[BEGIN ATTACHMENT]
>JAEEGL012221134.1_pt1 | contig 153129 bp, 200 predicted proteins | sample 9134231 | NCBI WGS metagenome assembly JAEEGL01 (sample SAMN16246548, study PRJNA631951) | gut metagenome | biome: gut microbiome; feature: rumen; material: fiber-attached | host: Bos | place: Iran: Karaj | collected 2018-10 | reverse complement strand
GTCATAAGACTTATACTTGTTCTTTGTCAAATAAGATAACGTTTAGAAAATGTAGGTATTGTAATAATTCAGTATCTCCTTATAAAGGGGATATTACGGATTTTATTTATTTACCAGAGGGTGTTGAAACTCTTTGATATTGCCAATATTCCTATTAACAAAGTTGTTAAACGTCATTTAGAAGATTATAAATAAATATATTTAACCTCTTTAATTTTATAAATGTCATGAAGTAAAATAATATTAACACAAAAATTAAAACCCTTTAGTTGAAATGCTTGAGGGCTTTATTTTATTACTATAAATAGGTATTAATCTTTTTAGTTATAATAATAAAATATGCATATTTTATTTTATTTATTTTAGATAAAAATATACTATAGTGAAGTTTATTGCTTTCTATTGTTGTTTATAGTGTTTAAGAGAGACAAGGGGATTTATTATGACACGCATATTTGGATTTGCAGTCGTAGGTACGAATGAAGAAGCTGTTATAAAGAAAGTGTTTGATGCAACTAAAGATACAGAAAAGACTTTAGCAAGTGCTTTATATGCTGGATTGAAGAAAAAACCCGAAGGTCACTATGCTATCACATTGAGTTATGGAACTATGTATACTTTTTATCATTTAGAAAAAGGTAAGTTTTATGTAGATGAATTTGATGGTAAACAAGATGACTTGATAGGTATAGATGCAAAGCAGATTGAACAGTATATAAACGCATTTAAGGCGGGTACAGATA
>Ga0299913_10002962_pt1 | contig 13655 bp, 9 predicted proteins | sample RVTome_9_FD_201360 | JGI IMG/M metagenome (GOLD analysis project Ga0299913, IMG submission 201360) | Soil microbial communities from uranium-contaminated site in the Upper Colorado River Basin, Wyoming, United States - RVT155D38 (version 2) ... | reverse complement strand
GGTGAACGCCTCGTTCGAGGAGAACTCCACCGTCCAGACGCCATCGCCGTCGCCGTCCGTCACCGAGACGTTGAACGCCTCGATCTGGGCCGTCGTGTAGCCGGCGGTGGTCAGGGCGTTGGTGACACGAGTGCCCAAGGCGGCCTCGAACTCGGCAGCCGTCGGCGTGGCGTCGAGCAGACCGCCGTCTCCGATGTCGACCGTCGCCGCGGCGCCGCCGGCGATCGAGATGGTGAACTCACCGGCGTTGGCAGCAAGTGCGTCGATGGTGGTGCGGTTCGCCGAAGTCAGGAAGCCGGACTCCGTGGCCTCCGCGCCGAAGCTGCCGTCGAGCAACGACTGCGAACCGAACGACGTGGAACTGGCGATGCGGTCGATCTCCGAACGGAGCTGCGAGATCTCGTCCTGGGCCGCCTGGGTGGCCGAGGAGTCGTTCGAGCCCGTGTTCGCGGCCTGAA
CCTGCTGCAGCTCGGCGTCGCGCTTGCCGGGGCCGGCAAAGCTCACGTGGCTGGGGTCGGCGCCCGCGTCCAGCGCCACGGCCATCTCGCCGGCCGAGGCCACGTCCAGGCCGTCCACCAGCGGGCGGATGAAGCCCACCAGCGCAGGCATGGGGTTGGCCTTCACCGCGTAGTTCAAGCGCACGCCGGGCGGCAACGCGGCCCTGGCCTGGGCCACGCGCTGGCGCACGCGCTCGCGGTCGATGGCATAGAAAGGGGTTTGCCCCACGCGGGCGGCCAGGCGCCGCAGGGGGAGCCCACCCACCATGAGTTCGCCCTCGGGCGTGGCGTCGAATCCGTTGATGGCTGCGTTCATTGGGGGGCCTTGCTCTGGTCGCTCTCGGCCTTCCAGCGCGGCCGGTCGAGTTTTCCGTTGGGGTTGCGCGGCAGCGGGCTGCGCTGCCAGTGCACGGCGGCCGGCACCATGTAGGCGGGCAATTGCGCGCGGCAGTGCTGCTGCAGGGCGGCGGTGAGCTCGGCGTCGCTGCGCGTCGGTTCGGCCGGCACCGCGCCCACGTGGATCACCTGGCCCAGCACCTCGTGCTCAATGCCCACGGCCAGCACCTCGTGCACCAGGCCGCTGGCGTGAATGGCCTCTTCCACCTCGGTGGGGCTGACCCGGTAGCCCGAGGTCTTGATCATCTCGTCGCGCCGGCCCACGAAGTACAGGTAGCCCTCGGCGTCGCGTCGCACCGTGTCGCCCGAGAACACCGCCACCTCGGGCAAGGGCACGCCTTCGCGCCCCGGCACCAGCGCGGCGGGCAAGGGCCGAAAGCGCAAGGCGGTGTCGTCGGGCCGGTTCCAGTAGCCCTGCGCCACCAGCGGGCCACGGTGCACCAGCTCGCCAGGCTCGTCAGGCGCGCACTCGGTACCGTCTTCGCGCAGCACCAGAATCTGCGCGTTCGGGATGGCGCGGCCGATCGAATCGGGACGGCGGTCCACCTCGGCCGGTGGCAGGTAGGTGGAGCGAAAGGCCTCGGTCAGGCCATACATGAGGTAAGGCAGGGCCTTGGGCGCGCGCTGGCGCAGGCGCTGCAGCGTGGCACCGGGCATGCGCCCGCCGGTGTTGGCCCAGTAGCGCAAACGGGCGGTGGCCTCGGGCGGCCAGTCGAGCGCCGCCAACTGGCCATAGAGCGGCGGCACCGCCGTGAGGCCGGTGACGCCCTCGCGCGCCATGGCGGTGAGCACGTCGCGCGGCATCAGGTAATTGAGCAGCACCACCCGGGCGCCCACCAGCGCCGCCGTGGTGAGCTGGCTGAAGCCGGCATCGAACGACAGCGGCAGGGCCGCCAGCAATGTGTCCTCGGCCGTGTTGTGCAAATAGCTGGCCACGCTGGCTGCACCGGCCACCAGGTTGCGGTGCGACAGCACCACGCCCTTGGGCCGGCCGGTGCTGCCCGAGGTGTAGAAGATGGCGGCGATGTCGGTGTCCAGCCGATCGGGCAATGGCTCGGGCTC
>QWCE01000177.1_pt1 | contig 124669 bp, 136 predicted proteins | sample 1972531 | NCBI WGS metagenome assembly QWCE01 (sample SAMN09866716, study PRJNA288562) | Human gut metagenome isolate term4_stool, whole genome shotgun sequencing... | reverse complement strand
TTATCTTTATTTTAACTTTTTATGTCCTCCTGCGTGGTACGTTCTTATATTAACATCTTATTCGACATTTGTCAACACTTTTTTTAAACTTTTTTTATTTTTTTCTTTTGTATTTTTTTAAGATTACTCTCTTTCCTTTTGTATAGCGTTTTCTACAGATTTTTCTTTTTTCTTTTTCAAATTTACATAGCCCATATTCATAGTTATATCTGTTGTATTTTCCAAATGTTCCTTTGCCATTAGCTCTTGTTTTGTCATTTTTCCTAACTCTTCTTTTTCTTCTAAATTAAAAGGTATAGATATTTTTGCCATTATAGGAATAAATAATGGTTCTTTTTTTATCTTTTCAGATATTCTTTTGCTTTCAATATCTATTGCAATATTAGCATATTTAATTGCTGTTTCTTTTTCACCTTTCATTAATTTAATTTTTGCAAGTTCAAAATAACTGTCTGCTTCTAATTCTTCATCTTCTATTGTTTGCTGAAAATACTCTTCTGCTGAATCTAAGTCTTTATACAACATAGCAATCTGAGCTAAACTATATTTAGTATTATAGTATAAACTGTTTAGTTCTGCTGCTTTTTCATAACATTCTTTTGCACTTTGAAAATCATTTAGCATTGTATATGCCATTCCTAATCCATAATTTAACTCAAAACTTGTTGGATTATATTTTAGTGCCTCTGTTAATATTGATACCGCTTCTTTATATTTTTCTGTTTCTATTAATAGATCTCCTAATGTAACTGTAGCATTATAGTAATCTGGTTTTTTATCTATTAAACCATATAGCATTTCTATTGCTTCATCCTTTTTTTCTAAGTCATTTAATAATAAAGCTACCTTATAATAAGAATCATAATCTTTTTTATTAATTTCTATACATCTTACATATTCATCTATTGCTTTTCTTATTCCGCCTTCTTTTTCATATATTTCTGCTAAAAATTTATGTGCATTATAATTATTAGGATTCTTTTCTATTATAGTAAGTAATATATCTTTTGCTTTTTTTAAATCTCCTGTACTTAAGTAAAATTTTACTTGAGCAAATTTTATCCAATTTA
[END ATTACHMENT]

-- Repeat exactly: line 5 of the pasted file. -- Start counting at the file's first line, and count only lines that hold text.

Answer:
CCTGCTGCAGCTCGGCGTCGCGCTTGCCGGGGCCGGCAAAGCTCACGTGGCTGGGGTCGGCGCCCGCGTCCAGCGCCACGGCCATCTCGCCGGCCGAGGCCACGTCCAGGCCGTCCACCAGCGGGCGGATGAAGCCCACCAGCGCAGGCATGGGGTTGGCCTTCACCGCGTAGTTCAAGCGCACGCCGGGCGGCAACGCGGCCCTGGCCTGGGCCACGCGCTGGCGCACGCGCTCGCGGTCGATGGCATAGAAAGGGGTTTGCCCCACGCGGGCGGCCAGGCGCCGCAGGGGGAGCCCACCCACCATGAGTTCGCCCTCGGGCGTGGCGTCGAATCCGTTGATGGCTGCGTTCATTGGGGGGCCTTGCTCTGGTCGCTCTCGGCCTTCCAGCGCGGCCGGTCGAGTTTTCCGTTGGGGTTGCGCGGCAGCGGGCTGCGCTGCCAGTGCACGGCGGCCGGCACCATGTAGGCGGGCAATTGCGCGCGGCAGTGCTGCTGCAGGGCGGCGGTGAGCTCGGCGTCGCTGCGCGTCGGTTCGGCCGGCACCGCGCCCACGTGGATCACCTGGCCCAGCACCTCGTGCTCAATGCCCACGGCCAGCACCTCGTGCACCAGGCCGCTGGCGTGAATGGCCTCTTCCACCTCGGTGGGGCTGACCCGGTAGCCCGAGGTCTTGATCATCTCGTCGCGCCGGCCCACGAAGTACAGGTAGCCCTCGGCGTCGCGTCGCACCGTGTCGCCCGAGAACACCGCCACCTCGGGCAAGGGCACGCCTTCGCGCCCCGGCACCAGCGCGGCGGGCAAGGGCCGAAAGCGCAAGGCGGTGTCGTCGGGCCGGTTCCAGTAGCCCTGCGCCACCAGCGGGCCACGGTGCACCAGCTCGCCAGGCTCGTCAGGCGCGCACTCGGTACCGTCTTCGCGCAGCACCAGAATCTGCGCGTTCGGGATGGCGCGGCCGATCGAATCGGGACGGCGGTCCACCTCGGCCGGTGGCAGGTAGGTGGAGCGAAAGGCCTCGGTCAGGCCATACATGAGGTAAGGCAGGGCCTTGGGCGCGCGCTGGCGCAGGCGCTGCAGCGTGGCACCGGGCATGCGCCCGCCGGTGTTGGCCCAGTAGCGCAAACGGGCGGTGGCCTCGGGCGGCCAGTCGAGCGCCGCCAACTGGCCATAGAGCGGCGGCACCGCCGTGAGGCCGGTGACGCCCTCGCGCGCCATGGCGGTGAGCACGTCGCGCGGCATCAGGTAATTGAGCAGCACCACCCGGGCGCCCACCAGCGCCGCCGTGGTGAGCTGGCTGAAGCCGGCATCGAACGACAGCGGCAGGGCCGCCAGCAATGTGTCCTCGGCCGTGTTGTGCAAATAGCTGGCCACGCTGGCTGCACCGGCCACCAGGTTGCGGTGCGACAGCACCACGCCCTTGGGCCGGCCGGTGCTGCCCGAGGTGTAGAAGATGGCGGCGATGTCGGTGTCCAGCCGATCGGGCAATGGCTCGGGCTC